The offices of University communications and Web and new media recently created and presented a workshop that provided tips and resources for creating online content.
The workshop addressed a number of issues and challenges, including:
- How to organize your website for easy navigation
- Using formatting techniques to make your content mobile-happy
- The value of adding visual elements, such as photo and video
- Telling a story within a limited character count
If your website has been through the Academic Website Project, it’s been organized into a well-tested structure. Even if you haven’t been through this process, you can help users navigate your site by evaluating your needs and goals.
- Evaluate where you are by outlining your website. Ask a student to find something on your website – something straightforward such as internship or scholarship information. Watch his/her process and use that feedback to make your organization more effective.
- Determine your audience and your goals for that audience. (If you have distinct platforms like a website, blog and social media presence, you may be reaching different audiences through each of these platforms.)
Adding new content
If your website’s structure is logical, most new content can be placed somewhere within that structure. When you receive new content, use the following procedure to add it to the appropriate section.
- Determine the purpose of the content.
- Decide whether it’s one-time use or recurring.
- Identify where similar information is housed on your website.
- Ask yourself how people might look for this content and how you can help them find it.
An increasing number of prospective students are accessing college websites solely through mobile devices, which means University websites must be optimized for consumption on smartphones and tablets. Basic formatting practices make optimization simple, including:
- Using internal headings, bullets and hyperlinks so that readers can identify important information as they scan your content
- Writing clear, descriptive headlines in order to provide context for readers
- Adhering to the inverted pyramid style of writing – with your content’s most critical information or theme clearly communicated at the top of the page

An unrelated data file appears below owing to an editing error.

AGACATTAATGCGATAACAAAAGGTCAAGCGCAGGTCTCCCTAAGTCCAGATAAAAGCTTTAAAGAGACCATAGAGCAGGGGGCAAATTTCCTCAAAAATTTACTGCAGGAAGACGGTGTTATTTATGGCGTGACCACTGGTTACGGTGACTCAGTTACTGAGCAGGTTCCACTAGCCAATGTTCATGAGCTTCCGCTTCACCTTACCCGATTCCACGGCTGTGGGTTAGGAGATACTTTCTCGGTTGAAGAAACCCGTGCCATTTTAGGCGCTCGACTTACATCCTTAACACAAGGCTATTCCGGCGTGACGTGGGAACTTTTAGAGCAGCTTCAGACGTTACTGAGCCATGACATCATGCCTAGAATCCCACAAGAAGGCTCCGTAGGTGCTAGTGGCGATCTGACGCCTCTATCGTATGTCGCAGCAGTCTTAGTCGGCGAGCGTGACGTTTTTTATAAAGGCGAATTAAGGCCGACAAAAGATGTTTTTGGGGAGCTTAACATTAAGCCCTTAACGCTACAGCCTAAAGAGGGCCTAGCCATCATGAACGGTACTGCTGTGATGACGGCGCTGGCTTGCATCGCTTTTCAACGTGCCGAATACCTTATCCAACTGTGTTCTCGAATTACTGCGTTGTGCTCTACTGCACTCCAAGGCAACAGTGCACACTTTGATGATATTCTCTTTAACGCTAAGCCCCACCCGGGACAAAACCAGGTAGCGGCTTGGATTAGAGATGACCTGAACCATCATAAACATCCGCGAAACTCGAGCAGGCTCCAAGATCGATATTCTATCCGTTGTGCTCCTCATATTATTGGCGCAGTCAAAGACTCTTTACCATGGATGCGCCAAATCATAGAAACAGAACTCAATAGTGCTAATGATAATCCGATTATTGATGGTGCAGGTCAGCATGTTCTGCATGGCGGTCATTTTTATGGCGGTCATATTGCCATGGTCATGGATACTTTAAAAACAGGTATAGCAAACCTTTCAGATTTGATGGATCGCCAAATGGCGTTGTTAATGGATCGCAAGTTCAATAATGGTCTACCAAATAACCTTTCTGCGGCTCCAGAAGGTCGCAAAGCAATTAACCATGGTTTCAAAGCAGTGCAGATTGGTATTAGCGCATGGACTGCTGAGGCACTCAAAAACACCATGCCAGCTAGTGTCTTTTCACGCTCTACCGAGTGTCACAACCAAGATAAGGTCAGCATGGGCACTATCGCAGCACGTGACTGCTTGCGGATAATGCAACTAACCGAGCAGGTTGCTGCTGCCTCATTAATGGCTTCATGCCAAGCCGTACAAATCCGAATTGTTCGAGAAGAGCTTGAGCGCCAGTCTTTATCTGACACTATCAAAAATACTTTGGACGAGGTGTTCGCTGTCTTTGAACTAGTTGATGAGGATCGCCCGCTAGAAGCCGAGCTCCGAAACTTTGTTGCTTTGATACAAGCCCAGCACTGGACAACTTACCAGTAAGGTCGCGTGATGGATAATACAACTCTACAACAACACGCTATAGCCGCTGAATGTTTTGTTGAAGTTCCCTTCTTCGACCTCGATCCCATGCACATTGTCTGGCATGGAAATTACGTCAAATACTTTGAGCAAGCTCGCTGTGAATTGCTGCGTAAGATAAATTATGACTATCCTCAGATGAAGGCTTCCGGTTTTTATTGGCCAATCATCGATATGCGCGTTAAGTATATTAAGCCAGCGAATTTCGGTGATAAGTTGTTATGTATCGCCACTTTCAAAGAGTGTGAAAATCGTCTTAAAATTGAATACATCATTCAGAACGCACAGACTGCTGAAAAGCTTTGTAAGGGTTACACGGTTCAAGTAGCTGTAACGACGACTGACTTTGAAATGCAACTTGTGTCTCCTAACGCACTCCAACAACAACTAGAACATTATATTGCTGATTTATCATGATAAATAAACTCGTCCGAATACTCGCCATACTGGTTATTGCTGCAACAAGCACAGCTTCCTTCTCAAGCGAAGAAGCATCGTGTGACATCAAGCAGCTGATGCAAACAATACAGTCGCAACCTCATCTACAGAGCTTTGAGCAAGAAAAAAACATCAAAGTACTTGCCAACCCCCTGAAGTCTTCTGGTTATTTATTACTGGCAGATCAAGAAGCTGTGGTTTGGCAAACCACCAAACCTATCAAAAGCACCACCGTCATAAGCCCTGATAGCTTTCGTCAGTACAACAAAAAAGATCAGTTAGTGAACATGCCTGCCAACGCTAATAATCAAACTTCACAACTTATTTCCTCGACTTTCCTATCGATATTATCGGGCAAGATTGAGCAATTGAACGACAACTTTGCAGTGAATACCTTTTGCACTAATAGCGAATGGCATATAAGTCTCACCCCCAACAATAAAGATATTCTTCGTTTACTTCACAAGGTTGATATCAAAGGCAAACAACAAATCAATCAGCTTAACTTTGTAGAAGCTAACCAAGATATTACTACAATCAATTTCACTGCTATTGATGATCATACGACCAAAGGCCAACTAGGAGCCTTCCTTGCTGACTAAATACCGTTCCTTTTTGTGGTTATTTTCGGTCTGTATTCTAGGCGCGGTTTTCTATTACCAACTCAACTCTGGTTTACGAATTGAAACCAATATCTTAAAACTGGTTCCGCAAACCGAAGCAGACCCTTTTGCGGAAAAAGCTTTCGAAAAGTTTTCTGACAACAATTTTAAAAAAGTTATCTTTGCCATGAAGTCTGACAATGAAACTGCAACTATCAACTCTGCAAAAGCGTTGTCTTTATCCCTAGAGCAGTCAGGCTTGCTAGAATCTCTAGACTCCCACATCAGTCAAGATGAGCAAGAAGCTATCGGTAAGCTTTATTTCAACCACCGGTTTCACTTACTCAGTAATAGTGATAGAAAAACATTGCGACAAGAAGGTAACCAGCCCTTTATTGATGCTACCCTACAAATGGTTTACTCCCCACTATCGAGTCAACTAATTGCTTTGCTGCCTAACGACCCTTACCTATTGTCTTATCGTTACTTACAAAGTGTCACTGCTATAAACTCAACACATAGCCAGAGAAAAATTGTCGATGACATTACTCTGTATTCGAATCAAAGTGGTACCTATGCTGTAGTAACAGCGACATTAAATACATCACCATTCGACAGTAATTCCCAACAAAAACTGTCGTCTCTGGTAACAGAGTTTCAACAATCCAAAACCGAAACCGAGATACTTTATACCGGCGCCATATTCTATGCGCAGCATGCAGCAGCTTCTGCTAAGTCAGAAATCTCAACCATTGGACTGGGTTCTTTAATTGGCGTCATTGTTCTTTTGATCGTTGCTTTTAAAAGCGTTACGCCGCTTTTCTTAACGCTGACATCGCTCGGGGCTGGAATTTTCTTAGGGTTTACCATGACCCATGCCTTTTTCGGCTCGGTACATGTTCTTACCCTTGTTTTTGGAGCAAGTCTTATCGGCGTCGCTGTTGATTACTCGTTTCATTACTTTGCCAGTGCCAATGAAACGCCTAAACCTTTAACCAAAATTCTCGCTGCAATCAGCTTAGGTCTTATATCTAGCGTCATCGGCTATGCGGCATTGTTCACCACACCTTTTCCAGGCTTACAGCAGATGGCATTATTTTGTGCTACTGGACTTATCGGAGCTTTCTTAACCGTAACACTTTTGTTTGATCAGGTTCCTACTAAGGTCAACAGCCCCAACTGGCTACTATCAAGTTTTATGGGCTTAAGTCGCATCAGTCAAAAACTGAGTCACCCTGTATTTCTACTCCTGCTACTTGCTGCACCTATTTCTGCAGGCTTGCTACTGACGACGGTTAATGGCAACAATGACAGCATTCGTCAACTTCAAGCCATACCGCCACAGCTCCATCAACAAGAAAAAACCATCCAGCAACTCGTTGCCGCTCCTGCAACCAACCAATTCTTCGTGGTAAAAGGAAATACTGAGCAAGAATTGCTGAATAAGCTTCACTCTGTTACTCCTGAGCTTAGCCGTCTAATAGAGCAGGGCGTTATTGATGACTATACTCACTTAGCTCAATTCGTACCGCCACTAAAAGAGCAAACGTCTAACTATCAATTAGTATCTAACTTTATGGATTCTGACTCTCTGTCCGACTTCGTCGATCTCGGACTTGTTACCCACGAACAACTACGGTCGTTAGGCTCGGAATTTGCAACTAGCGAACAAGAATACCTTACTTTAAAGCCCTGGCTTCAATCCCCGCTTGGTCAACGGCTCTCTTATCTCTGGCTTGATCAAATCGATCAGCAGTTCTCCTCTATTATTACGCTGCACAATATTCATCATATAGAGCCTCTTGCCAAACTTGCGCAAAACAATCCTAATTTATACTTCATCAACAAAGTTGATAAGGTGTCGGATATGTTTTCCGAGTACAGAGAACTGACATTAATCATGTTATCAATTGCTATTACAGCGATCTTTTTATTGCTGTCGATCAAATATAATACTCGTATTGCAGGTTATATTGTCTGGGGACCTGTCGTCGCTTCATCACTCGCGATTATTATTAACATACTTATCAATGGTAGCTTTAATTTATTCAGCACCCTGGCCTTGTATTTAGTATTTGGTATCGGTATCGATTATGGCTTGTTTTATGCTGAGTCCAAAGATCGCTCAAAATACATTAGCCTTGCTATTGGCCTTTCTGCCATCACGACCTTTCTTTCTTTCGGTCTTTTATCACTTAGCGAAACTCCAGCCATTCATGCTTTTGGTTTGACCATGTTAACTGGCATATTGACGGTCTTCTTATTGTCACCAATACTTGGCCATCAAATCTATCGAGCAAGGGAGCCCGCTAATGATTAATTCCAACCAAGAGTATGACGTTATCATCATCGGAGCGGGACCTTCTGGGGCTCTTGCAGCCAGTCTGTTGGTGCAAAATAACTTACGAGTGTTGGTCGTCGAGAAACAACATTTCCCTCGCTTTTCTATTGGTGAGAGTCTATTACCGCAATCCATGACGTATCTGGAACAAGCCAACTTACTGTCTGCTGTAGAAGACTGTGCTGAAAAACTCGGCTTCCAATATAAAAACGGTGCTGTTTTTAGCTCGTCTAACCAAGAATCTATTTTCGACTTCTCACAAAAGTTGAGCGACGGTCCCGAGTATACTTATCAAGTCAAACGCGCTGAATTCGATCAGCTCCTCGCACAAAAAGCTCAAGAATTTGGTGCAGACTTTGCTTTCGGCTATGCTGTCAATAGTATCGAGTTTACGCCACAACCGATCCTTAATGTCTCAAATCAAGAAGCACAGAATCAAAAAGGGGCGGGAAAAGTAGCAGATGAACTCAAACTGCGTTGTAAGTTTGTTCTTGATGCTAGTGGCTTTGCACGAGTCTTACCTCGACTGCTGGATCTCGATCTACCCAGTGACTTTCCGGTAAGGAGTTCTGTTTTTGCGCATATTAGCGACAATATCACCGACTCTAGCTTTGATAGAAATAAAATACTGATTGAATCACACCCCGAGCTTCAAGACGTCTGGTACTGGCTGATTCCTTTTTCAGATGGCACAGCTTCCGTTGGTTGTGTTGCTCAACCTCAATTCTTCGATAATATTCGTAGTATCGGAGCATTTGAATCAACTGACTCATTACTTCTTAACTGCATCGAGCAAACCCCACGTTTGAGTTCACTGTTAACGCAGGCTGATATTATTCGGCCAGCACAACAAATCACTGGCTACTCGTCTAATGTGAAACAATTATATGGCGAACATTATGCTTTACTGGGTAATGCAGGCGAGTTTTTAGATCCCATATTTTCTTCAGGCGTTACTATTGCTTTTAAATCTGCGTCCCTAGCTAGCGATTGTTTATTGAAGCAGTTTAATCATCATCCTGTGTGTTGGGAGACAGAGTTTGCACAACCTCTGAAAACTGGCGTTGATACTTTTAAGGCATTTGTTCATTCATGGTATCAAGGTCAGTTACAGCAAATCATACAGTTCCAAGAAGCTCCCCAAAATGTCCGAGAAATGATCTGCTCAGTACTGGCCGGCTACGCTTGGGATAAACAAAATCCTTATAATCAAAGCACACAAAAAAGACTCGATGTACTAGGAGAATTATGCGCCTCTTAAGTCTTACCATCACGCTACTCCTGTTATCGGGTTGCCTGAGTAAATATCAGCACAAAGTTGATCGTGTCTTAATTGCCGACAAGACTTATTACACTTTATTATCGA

Users quickly scan visuals to help them identify content that is relevant to them, so using media that reinforces your content can help attract readers. The University maintains resources for visual elements, including:
- Flickr stream for Missouri State marketing photos
- Missouri State YouTube channel
- Logos and photos in the Missouri State marketing toolkit
Use your departmental blog to add a personal element to grant and award news covered in University press releases.
One good example of storytelling: the religious studies blog shared this photo and anecdote from Dr. Stephen Berkwitz’s travels to Sri Lanka. The post is brief, conversational and puts a “human” spin on Dr. Berkwitz’s Fulbright-recognized work. This post successfully tells a story because it does the following things:
- Tackles one idea or aspect of the research
- Offers a different perspective than what is conveyed through a news release
- Uses details and imagery to stoke interest
Opportunities for further learning
- Attend a future workshop during the fall semester. Each of these topics will be covered in depth during those future workshops. Please watch the master calendar and the Web and new media blog for details.
- Join the Brown Bag Lunch Thursday, April 3. Short and Snappy attendees are invited to join in with any questions about applying the techniques covered during the workshop.
- Learn more about social media at Social Media 101 Thursday, April 17. This information session is ideal for programs that are considering adding a social media presence and want more information about getting started and instituting some best practices.
- Plan to attend the Social Media Boot Camp Tuesday, April 22, for tips about distributing digital content through specific social media platforms. It will feature training sessions on blogging, Facebook, Twitter and LinkedIn. This event is free, but registration is required.
- Access the presentation: Short and Snappy: Writing for the Digital World